June 26 2020– As more and more of us emerge from months in lockdown, some retail prognosticators have been announcing a speedy return to business as usual. Save the trappings of enforced social distancing, the hand sanitising stations and ugly arrows herding us like cattle around the shopping aisles, they’re eagerly encouraging a bit of retail therapy.
Many however will find themselves disappointed as the post-covid consumer tentatively returns to spending, with a heightened sense of caution.
Whilst news coverage showed endless queues outside high street stalwarts Zara, Primark and JD Sports last week as shops reopened, even accounting for initial novelty, footfall figures were still down by one third year to date.
A Local Perspective
With travel restrictions now the norm, consumers have been forced to shop more locally. And whilst the assumption may be that once travel is deemed safe, and the trains and buses are running at full capacity, consumers will be tempted further afield, the opposite is true.
A recent survey by Deloitte showed that 57 percent of consumers are now more likely to buy from brands that produce locally, than before the pandemic.
This ties into a consumer mindset trained on sustainability. The coronavirus has made us all more aware of the ecological impact of manufacturing, travel, and ultimately our own consumption habits. As the figures suggest, this will manifest as a renewed interest in local production and local retail.
Corporate Lip Service
The intense scrutiny brands and retailers have experienced during the pandemic is really coming home to roost. 28 percent of Gen Z consumers – our most socially engaged generation – say that they have stopped purchasing from brands because of their response to the coronavirus outbreak. Brands that put profit over people and showed a disregard for their employees’ health will suffer for their oversight.
Whilst those brands that responded positively, helping their staff and communities, and demonstrating impactful action will emerge better off. 62% of consumers surveyed say they are more likely to spend their money with brands they perceive to have acted responsibly.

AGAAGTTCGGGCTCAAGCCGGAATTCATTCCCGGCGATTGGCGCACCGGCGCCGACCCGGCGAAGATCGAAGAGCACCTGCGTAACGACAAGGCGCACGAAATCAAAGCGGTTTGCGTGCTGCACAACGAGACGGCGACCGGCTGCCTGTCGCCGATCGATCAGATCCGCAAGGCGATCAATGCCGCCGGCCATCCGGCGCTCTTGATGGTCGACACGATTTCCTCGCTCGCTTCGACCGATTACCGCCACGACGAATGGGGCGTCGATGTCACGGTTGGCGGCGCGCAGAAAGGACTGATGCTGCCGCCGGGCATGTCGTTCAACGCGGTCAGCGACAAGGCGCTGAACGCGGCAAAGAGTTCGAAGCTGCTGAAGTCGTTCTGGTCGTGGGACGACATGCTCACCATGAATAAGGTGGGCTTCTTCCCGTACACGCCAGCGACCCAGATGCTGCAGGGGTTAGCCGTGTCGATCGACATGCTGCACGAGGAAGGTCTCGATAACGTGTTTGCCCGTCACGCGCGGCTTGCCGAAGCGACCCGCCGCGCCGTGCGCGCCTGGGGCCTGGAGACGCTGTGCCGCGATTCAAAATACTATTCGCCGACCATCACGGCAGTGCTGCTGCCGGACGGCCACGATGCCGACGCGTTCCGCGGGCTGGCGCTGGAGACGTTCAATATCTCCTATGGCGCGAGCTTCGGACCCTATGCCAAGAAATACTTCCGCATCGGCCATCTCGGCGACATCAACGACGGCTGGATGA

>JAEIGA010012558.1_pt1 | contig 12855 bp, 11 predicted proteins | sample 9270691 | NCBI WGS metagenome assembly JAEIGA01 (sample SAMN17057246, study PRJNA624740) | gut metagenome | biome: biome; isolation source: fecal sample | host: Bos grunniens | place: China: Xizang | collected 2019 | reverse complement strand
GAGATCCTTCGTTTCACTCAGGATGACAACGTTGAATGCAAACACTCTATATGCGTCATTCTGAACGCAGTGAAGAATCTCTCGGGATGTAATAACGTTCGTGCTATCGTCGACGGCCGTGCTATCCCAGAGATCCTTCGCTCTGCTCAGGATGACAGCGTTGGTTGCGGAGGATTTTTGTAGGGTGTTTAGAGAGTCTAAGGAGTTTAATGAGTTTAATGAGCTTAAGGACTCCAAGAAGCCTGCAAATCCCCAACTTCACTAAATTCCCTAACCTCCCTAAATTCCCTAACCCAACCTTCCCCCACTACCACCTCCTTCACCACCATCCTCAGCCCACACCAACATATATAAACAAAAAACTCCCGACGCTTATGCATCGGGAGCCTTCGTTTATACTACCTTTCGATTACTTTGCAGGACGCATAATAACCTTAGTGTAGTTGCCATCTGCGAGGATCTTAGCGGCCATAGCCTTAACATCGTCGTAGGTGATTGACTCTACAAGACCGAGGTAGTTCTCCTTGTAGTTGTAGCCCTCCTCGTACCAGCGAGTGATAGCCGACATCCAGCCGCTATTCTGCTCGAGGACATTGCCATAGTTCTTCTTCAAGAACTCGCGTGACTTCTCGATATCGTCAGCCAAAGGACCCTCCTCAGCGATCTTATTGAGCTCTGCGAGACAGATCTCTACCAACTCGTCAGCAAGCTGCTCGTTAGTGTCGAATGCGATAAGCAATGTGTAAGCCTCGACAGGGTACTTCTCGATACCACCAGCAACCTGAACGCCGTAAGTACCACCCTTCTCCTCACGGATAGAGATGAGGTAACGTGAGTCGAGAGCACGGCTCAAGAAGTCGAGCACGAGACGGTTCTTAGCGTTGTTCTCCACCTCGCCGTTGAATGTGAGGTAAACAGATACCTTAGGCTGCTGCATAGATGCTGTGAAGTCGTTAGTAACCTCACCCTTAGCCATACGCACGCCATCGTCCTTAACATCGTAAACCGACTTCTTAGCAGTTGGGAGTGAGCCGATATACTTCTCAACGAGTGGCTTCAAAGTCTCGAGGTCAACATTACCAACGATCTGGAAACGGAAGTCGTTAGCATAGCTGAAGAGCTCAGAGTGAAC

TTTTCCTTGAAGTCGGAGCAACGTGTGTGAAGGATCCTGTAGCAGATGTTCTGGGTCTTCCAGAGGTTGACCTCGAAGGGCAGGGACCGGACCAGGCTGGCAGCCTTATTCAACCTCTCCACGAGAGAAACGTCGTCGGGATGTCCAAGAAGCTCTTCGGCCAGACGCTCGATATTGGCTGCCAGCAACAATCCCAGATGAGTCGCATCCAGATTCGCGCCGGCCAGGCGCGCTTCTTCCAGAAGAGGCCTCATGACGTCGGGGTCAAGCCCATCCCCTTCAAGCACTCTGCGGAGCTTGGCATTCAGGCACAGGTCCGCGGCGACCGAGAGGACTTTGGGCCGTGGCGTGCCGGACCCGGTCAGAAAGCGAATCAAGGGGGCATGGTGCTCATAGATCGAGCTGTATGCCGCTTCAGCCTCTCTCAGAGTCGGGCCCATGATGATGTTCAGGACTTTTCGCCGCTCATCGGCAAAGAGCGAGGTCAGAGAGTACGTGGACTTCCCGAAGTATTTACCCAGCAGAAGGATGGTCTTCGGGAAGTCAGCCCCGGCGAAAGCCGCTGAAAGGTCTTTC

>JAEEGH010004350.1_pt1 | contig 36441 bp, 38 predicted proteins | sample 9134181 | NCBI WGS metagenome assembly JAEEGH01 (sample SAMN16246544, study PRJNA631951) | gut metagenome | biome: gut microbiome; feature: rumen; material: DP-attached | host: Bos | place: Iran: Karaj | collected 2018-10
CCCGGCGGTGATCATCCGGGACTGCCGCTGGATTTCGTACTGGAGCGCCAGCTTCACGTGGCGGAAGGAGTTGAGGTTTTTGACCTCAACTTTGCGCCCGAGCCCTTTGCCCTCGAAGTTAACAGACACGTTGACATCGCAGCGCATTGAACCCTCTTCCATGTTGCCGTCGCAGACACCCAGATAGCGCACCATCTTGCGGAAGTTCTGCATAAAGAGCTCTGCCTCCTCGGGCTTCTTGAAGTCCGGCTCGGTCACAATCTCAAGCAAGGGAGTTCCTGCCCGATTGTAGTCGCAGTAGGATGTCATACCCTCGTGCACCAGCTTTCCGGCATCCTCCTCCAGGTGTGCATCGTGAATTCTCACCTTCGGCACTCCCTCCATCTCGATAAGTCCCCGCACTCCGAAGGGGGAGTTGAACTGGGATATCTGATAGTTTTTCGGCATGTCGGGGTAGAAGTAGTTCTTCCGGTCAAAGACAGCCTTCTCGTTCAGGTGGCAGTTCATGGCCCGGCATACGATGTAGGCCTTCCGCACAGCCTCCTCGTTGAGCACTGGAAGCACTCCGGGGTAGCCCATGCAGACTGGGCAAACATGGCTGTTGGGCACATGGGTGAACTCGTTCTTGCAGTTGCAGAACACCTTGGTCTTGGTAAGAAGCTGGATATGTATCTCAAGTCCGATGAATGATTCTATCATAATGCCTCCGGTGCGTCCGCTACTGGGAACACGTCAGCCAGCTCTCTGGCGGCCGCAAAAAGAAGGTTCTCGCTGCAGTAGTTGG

An acute sensibility towards brand values will characterise future consumers, and those brands with vague, ambiguous or exclusionary messaging will fall short.
In May, online sales accounted for 33.4 percent of all retail in Britain, a month-on-month growth of 19.7 percent. And, as many brands have gained new digital-only audiences during lockdown, an effective digital-first approach is being looked at as a future resilience system.
Many CEO’s have said publicly that Direct-to-Consumer has been either their saving grace, or their biggest regret in cases where there has been a lack of investment.
Across fashion business, progressive leaders are considering more effective ways to connect more directly with digital natives. Inditex founder, Amancio Ortega, has announced a plan to spend 1 billion Euros on its online offering by 2022, shuttering 1,200 of its stores around the world at the same time.
Those business leaders that say nothing beats the physical experience of bricks and mortar retail will be supplanted by those who successfully innovate to translate the in-store experience to the digital realm.
Several brands are now anticipating what would the future of the fashion industry look like. But buyers have something else in their mind; they will buy local products. Brands that have shown compassion in the adverse times and adopted digital solutions to connect directly with consumers are more likely to be preferred in the market. We at iDesigniBuy, a fashion tech company, understand customers’ sentiments and help brands accommodate these demands. Our customization solution acts as a bridge between the two as it allows customers to create their designs and visualize them in 3D before placing an order. Collaborate with our experts to explore more.